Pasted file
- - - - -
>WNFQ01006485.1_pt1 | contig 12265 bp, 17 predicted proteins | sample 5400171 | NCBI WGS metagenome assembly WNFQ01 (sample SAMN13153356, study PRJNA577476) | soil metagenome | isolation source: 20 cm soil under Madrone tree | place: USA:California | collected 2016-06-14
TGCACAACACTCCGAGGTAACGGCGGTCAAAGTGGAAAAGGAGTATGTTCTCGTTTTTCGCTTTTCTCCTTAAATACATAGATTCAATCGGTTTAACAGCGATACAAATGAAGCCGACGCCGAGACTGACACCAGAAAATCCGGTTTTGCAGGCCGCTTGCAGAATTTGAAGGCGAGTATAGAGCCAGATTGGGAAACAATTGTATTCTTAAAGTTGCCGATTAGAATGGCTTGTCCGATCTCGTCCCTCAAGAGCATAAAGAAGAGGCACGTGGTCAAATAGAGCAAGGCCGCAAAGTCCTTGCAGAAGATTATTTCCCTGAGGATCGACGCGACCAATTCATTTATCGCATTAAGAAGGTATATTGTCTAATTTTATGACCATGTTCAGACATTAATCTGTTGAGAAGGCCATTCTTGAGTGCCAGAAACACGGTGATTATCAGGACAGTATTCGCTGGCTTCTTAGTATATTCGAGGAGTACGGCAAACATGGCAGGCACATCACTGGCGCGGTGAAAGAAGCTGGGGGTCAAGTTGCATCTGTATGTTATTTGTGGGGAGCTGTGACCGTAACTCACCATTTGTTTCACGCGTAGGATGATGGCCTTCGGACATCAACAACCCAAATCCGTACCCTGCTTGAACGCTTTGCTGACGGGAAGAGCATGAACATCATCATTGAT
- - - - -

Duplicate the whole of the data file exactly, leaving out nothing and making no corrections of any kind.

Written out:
>WNFQ01006485.1_pt1 | contig 12265 bp, 17 predicted proteins | sample 5400171 | NCBI WGS metagenome assembly WNFQ01 (sample SAMN13153356, study PRJNA577476) | soil metagenome | isolation source: 20 cm soil under Madrone tree | place: USA:California | collected 2016-06-14
TGCACAACACTCCGAGGTAACGGCGGTCAAAGTGGAAAAGGAGTATGTTCTCGTTTTTCGCTTTTCTCCTTAAATACATAGATTCAATCGGTTTAACAGCGATACAAATGAAGCCGACGCCGAGACTGACACCAGAAAATCCGGTTTTGCAGGCCGCTTGCAGAATTTGAAGGCGAGTATAGAGCCAGATTGGGAAACAATTGTATTCTTAAAGTTGCCGATTAGAATGGCTTGTCCGATCTCGTCCCTCAAGAGCATAAAGAAGAGGCACGTGGTCAAATAGAGCAAGGCCGCAAAGTCCTTGCAGAAGATTATTTCCCTGAGGATCGACGCGACCAATTCATTTATCGCATTAAGAAGGTATATTGTCTAATTTTATGACCATGTTCAGACATTAATCTGTTGAGAAGGCCATTCTTGAGTGCCAGAAACACGGTGATTATCAGGACAGTATTCGCTGGCTTCTTAGTATATTCGAGGAGTACGGCAAACATGGCAGGCACATCACTGGCGCGGTGAAAGAAGCTGGGGGTCAAGTTGCATCTGTATGTTATTTGTGGGGAGCTGTGACCGTAACTCACCATTTGTTTCACGCGTAGGATGATGGCCTTCGGACATCAACAACCCAAATCCGTACCCTGCTTGAACGCTTTGCTGACGGGAAGAGCATGAACATCATCATTGAT